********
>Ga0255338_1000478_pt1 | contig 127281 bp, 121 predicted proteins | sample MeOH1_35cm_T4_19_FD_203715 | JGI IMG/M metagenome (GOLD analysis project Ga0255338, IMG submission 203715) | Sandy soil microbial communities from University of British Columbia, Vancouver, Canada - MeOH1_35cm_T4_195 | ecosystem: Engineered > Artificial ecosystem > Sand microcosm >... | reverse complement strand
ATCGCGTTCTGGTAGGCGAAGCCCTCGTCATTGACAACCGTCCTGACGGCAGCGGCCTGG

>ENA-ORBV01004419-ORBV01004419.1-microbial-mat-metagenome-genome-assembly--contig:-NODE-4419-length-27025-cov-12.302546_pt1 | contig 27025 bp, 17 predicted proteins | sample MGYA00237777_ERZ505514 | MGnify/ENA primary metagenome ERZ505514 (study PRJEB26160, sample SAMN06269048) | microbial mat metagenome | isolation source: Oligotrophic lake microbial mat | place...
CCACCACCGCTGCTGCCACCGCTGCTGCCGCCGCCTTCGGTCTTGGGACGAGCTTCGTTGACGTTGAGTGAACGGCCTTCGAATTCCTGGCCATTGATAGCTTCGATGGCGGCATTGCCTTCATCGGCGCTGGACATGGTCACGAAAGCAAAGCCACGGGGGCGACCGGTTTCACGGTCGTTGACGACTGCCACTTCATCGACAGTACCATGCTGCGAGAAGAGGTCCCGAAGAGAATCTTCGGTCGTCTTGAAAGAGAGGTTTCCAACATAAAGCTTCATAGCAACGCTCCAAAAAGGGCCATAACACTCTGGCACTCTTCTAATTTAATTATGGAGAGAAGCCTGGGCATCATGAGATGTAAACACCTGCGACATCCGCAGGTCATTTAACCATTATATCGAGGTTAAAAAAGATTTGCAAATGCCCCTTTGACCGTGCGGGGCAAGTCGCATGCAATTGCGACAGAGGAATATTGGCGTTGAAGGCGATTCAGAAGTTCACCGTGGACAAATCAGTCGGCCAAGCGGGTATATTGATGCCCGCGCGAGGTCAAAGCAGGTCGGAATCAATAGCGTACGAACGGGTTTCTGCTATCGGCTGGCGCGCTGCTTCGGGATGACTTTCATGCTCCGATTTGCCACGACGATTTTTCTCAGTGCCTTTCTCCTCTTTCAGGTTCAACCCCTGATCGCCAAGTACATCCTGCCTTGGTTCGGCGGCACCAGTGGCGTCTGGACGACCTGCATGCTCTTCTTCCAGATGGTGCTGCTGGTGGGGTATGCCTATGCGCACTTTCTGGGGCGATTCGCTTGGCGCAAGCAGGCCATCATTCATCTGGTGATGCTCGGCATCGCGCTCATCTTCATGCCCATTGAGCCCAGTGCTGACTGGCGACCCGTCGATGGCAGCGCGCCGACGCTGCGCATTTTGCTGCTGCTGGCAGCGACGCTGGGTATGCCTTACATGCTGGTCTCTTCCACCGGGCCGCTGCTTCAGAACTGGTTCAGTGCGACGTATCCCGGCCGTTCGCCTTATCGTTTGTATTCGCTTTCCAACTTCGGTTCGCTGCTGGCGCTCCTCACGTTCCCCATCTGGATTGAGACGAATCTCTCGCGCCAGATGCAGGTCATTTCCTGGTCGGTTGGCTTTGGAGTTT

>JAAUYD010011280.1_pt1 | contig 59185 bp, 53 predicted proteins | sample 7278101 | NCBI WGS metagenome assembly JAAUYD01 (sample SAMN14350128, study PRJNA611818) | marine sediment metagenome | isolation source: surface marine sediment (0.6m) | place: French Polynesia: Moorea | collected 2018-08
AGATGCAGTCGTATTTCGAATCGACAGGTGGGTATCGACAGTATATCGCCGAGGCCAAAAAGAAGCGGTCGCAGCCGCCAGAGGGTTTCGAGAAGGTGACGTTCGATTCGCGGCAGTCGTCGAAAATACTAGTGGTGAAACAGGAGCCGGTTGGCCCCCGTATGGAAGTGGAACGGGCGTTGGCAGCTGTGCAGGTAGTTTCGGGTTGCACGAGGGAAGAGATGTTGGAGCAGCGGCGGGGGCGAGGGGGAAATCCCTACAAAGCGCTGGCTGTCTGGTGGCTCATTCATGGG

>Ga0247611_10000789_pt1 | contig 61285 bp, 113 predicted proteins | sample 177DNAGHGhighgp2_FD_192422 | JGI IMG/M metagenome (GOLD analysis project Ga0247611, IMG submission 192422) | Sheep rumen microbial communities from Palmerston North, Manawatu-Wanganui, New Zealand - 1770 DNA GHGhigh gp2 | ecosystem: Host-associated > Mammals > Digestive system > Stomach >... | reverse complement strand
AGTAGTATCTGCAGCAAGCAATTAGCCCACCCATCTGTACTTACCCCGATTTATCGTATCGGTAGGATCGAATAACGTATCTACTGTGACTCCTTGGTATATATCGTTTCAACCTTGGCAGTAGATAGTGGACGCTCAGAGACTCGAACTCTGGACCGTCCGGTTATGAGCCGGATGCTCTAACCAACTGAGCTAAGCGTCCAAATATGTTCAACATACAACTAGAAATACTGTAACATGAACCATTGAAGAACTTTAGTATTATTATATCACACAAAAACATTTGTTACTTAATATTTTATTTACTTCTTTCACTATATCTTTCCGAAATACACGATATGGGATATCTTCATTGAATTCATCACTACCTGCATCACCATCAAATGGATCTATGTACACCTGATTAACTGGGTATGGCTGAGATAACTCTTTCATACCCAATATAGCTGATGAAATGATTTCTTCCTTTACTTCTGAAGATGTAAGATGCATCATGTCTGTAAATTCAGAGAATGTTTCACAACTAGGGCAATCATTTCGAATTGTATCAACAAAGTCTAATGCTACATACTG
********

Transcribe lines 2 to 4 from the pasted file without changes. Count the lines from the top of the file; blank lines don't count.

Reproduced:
ATCGCGTTCTGGTAGGCGAAGCCCTCGTCATTGACAACCGTCCTGACGGCAGCGGCCTGG

>ENA-ORBV01004419-ORBV01004419.1-microbial-mat-metagenome-genome-assembly--contig:-NODE-4419-length-27025-cov-12.302546_pt1 | contig 27025 bp, 17 predicted proteins | sample MGYA00237777_ERZ505514 | MGnify/ENA primary metagenome ERZ505514 (study PRJEB26160, sample SAMN06269048) | microbial mat metagenome | isolation source: Oligotrophic lake microbial mat | place...
CCACCACCGCTGCTGCCACCGCTGCTGCCGCCGCCTTCGGTCTTGGGACGAGCTTCGTTGACGTTGAGTGAACGGCCTTCGAATTCCTGGCCATTGATAGCTTCGATGGCGGCATTGCCTTCATCGGCGCTGGACATGGTCACGAAAGCAAAGCCACGGGGGCGACCGGTTTCACGGTCGTTGACGACTGCCACTTCATCGACAGTACCATGCTGCGAGAAGAGGTCCCGAAGAGAATCTTCGGTCGTCTTGAAAGAGAGGTTTCCAACATAAAGCTTCATAGCAACGCTCCAAAAAGGGCCATAACACTCTGGCACTCTTCTAATTTAATTATGGAGAGAAGCCTGGGCATCATGAGATGTAAACACCTGCGACATCCGCAGGTCATTTAACCATTATATCGAGGTTAAAAAAGATTTGCAAATGCCCCTTTGACCGTGCGGGGCAAGTCGCATGCAATTGCGACAGAGGAATATTGGCGTTGAAGGCGATTCAGAAGTTCACCGTGGACAAATCAGTCGGCCAAGCGGGTATATTGATGCCCGCGCGAGGTCAAAGCAGGTCGGAATCAATAGCGTACGAACGGGTTTCTGCTATCGGCTGGCGCGCTGCTTCGGGATGACTTTCATGCTCCGATTTGCCACGACGATTTTTCTCAGTGCCTTTCTCCTCTTTCAGGTTCAACCCCTGATCGCCAAGTACATCCTGCCTTGGTTCGGCGGCACCAGTGGCGTCTGGACGACCTGCATGCTCTTCTTCCAGATGGTGCTGCTGGTGGGGTATGCCTATGCGCACTTTCTGGGGCGATTCGCTTGGCGCAAGCAGGCCATCATTCATCTGGTGATGCTCGGCATCGCGCTCATCTTCATGCCCATTGAGCCCAGTGCTGACTGGCGACCCGTCGATGGCAGCGCGCCGACGCTGCGCATTTTGCTGCTGCTGGCAGCGACGCTGGGTATGCCTTACATGCTGGTCTCTTCCACCGGGCCGCTGCTTCAGAACTGGTTCAGTGCGACGTATCCCGGCCGTTCGCCTTATCGTTTGTATTCGCTTTCCAACTTCGGTTCGCTGCTGGCGCTCCTCACGTTCCCCATCTGGATTGAGACGAATCTCTCGCGCCAGATGCAGGTCATTTCCTGGTCGGTTGGCTTTGGAGTTT